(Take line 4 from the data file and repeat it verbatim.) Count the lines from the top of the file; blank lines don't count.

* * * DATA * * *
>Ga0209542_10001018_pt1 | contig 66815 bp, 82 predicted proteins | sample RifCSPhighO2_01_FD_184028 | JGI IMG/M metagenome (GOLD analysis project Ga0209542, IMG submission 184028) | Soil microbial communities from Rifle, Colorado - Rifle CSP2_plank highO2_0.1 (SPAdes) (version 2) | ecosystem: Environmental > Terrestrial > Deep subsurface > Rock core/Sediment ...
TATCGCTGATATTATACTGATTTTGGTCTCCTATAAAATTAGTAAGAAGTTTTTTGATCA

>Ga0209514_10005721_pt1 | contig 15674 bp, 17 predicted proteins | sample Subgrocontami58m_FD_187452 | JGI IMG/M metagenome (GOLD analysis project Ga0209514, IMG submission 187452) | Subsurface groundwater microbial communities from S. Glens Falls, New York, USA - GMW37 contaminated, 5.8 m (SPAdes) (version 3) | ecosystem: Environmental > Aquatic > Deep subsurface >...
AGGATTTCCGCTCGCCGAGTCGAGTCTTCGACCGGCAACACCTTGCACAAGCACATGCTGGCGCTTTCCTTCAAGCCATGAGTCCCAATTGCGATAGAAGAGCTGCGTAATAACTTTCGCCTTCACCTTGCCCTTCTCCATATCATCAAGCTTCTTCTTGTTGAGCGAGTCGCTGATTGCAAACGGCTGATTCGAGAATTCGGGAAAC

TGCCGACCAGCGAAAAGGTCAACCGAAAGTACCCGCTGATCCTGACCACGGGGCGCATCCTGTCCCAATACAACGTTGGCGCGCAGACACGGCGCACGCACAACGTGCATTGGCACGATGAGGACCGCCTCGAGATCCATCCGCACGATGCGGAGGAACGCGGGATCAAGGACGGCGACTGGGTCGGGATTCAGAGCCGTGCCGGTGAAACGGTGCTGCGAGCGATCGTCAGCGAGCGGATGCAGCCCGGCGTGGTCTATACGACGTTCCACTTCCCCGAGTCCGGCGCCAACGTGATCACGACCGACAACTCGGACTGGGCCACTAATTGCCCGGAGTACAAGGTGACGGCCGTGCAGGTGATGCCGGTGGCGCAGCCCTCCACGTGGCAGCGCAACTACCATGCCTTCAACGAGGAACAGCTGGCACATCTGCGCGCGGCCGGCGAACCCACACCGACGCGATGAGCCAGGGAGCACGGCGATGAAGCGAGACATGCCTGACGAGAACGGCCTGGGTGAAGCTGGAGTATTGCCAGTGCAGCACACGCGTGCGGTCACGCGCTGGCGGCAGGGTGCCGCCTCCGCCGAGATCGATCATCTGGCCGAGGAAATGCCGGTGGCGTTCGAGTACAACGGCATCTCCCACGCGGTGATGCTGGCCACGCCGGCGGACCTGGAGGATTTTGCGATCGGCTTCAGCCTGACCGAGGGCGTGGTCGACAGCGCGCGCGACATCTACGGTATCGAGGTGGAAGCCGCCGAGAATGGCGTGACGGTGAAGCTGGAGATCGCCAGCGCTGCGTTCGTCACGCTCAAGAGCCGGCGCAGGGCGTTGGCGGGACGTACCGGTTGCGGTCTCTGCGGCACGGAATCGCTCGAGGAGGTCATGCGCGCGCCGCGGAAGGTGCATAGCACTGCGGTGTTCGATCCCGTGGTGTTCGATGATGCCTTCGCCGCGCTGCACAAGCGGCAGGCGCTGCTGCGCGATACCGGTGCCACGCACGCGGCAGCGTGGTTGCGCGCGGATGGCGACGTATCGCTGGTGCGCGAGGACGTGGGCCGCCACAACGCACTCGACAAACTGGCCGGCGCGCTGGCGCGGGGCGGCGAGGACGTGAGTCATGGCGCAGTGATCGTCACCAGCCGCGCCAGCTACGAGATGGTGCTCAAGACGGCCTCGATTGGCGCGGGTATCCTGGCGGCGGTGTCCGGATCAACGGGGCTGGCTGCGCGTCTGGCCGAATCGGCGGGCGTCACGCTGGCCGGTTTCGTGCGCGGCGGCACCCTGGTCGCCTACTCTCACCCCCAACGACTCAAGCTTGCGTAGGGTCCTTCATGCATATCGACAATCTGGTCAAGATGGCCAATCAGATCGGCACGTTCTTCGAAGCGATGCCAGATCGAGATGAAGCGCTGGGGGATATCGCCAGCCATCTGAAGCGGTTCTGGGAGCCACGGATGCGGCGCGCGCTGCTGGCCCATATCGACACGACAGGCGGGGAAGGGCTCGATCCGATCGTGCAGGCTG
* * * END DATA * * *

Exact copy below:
AGGATTTCCGCTCGCCGAGTCGAGTCTTCGACCGGCAACACCTTGCACAAGCACATGCTGGCGCTTTCCTTCAAGCCATGAGTCCCAATTGCGATAGAAGAGCTGCGTAATAACTTTCGCCTTCACCTTGCCCTTCTCCATATCATCAAGCTTCTTCTTGTTGAGCGAGTCGCTGATTGCAAACGGCTGATTCGAGAATTCGGGAAAC